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September 19th, 2011
09:26 AM ET

Learning to see: How vision sharpens
September 19th, 2011
09:12 AM ET

Learning to see: How vision sharpens

Editor's Note: Sandra Aamodt and Sam Wang are the authors of Welcome to Your Child's Brain, a guide to what's really going on in the mind from conception to college.

Babies are born nearly blind. You may think that your newborn is gazing into your eyes, but what she actually sees is a vaguely face-shaped blur, associated with loving sounds and possibly milk. How she develops mature vision is mostly automatic, requiring involvement from you only at a few key points.

Though vision feels seamless, the brain constructs its image of the world from neural activity in dozens of interconnected regions that specialize in particular aspects of seeing. All these cortical areas are immature at birth, so babies’ acuity starts out forty times worse than adults’ and doesn’t become equal until four to six years of age. Indeed, an adult who could see as well as a newborn would have 20/600 vision.

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Exercise benefits boys in anti-smoking program
September 19th, 2011
12:01 AM ET

Exercise benefits boys in anti-smoking program

Adding exercise improved the results of a smoking cessation program among teen boys according to a CDC funded study published Monday in the journal Pediatrics.  Teen girls in the program were more successful without the exercise, the study found.

"In the context of a smoking cessation program, the study suggests that a relatively small amount of time dedicated to motivating youth to increase their physical activity may have high payoff in terms of health and health economics," said study author Kim Horn, Ed.D of  West Virginia University.

Most adult smokers pick up the habit before age 18, according to the Centers for Disease Control and Prevention.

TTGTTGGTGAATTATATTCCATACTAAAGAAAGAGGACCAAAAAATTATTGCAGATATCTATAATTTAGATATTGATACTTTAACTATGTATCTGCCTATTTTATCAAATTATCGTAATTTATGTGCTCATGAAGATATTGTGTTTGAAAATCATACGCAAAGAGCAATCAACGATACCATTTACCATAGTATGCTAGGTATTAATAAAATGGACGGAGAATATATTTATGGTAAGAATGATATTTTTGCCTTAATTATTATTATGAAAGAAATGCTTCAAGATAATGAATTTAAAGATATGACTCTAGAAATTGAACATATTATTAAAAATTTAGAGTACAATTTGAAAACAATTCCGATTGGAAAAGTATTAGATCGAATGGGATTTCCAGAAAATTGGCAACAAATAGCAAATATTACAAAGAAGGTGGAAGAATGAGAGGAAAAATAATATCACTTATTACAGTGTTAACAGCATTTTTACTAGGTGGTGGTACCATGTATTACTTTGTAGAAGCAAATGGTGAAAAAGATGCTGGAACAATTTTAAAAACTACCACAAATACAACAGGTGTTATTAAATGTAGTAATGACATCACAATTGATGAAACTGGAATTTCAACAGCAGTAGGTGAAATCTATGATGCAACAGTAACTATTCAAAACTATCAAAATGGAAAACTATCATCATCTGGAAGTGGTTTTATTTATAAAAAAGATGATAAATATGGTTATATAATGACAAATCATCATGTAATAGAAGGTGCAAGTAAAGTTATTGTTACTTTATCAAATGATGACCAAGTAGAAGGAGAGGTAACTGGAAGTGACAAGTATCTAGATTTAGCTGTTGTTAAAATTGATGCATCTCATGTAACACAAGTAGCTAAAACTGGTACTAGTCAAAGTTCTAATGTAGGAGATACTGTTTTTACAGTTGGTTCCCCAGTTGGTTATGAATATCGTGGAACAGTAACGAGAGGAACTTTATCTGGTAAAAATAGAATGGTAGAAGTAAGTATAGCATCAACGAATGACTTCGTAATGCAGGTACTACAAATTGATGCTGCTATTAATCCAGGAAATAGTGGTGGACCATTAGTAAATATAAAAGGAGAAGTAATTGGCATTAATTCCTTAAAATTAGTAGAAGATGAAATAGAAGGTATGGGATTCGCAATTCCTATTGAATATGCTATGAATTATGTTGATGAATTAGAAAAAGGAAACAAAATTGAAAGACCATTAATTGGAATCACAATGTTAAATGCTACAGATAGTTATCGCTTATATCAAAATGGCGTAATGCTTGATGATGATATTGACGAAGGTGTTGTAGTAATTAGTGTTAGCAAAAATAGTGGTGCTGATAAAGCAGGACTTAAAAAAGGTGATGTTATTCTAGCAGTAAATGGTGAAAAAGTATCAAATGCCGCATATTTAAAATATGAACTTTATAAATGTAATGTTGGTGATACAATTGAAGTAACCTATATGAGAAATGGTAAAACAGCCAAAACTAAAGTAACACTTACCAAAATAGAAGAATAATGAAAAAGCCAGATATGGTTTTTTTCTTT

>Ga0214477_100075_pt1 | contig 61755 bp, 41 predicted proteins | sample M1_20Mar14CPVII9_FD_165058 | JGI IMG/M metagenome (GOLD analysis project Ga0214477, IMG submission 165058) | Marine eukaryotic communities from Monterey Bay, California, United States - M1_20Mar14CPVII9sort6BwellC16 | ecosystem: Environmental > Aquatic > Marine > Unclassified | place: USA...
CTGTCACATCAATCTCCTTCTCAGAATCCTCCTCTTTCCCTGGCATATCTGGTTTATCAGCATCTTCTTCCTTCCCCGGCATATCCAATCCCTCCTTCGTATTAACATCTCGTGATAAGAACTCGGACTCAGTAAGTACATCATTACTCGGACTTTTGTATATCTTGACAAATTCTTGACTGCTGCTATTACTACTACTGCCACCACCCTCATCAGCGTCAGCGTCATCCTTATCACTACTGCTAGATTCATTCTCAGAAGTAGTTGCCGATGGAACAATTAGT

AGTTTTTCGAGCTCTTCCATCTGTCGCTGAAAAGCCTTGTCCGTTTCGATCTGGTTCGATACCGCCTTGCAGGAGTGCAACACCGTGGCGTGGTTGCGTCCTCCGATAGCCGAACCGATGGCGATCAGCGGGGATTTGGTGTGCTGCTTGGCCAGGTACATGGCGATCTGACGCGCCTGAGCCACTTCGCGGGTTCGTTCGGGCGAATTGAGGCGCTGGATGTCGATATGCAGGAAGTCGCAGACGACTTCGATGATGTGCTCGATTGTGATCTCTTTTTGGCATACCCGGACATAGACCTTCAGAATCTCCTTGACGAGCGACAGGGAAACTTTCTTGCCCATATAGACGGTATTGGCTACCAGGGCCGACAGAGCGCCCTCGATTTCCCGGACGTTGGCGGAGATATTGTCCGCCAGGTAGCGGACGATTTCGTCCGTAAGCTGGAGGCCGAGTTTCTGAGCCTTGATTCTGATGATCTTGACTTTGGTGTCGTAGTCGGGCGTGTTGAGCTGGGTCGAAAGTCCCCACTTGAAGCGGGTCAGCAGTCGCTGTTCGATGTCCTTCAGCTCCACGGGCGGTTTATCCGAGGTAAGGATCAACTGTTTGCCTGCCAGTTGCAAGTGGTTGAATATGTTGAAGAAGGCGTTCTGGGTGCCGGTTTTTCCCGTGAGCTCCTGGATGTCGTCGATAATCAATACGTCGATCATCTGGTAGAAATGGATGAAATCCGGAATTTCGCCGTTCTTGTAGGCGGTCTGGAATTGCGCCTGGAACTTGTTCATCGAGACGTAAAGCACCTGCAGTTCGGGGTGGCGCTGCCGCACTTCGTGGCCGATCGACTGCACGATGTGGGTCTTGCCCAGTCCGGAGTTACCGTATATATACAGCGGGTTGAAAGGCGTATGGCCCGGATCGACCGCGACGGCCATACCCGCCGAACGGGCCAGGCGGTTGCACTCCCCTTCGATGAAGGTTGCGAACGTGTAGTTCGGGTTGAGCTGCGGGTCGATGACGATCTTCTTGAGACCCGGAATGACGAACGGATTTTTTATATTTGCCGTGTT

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Doctor, my child and I need more time with you
September 19th, 2011
12:01 AM ET

Doctor, my child and I need more time with you

For new parents, advice from their pediatrician about soothing a crying infant or putting them to sleep is invaluable and often discussed at well-baby check-ups.  But a study published Monday in the journal Pediatrics found that a third of the time parents of young children spent 10 minutes less in the exam for a those check-ups and this may be depriving families of important preventive care for their children.

When doctors were asked how much time was needed for a well visit, they said on average about 17 minutes, according to the study.

Why the time crunch? Experts say doctors are being asked to do more in less time and though they would like to provide more care, they can't make it happen. The American Academy of Pediatrics (AAP) has specific guidelines for what pediatricians and families need to discuss during these regularly check-ups, which are not only for newborn, but are also recommended for children all the up to age 21.  While breast feeding, sleep positions, language development, and keeping your child safe are top priorities for parents of infants, pediatricians can also provide guidance and children get older, including how to toilet-train, deal with discipline issues, or how your child gets along with others. 
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About this blog

Get a behind-the-scenes look at the latest stories from CNN Chief Medical Correspondent, Dr. Sanjay Gupta, Senior Medical Correspondent Elizabeth Cohen and the CNN Medical Unit producers. They'll share news and views on health and medical trends - info that will help you take better care of yourself and the people you love.

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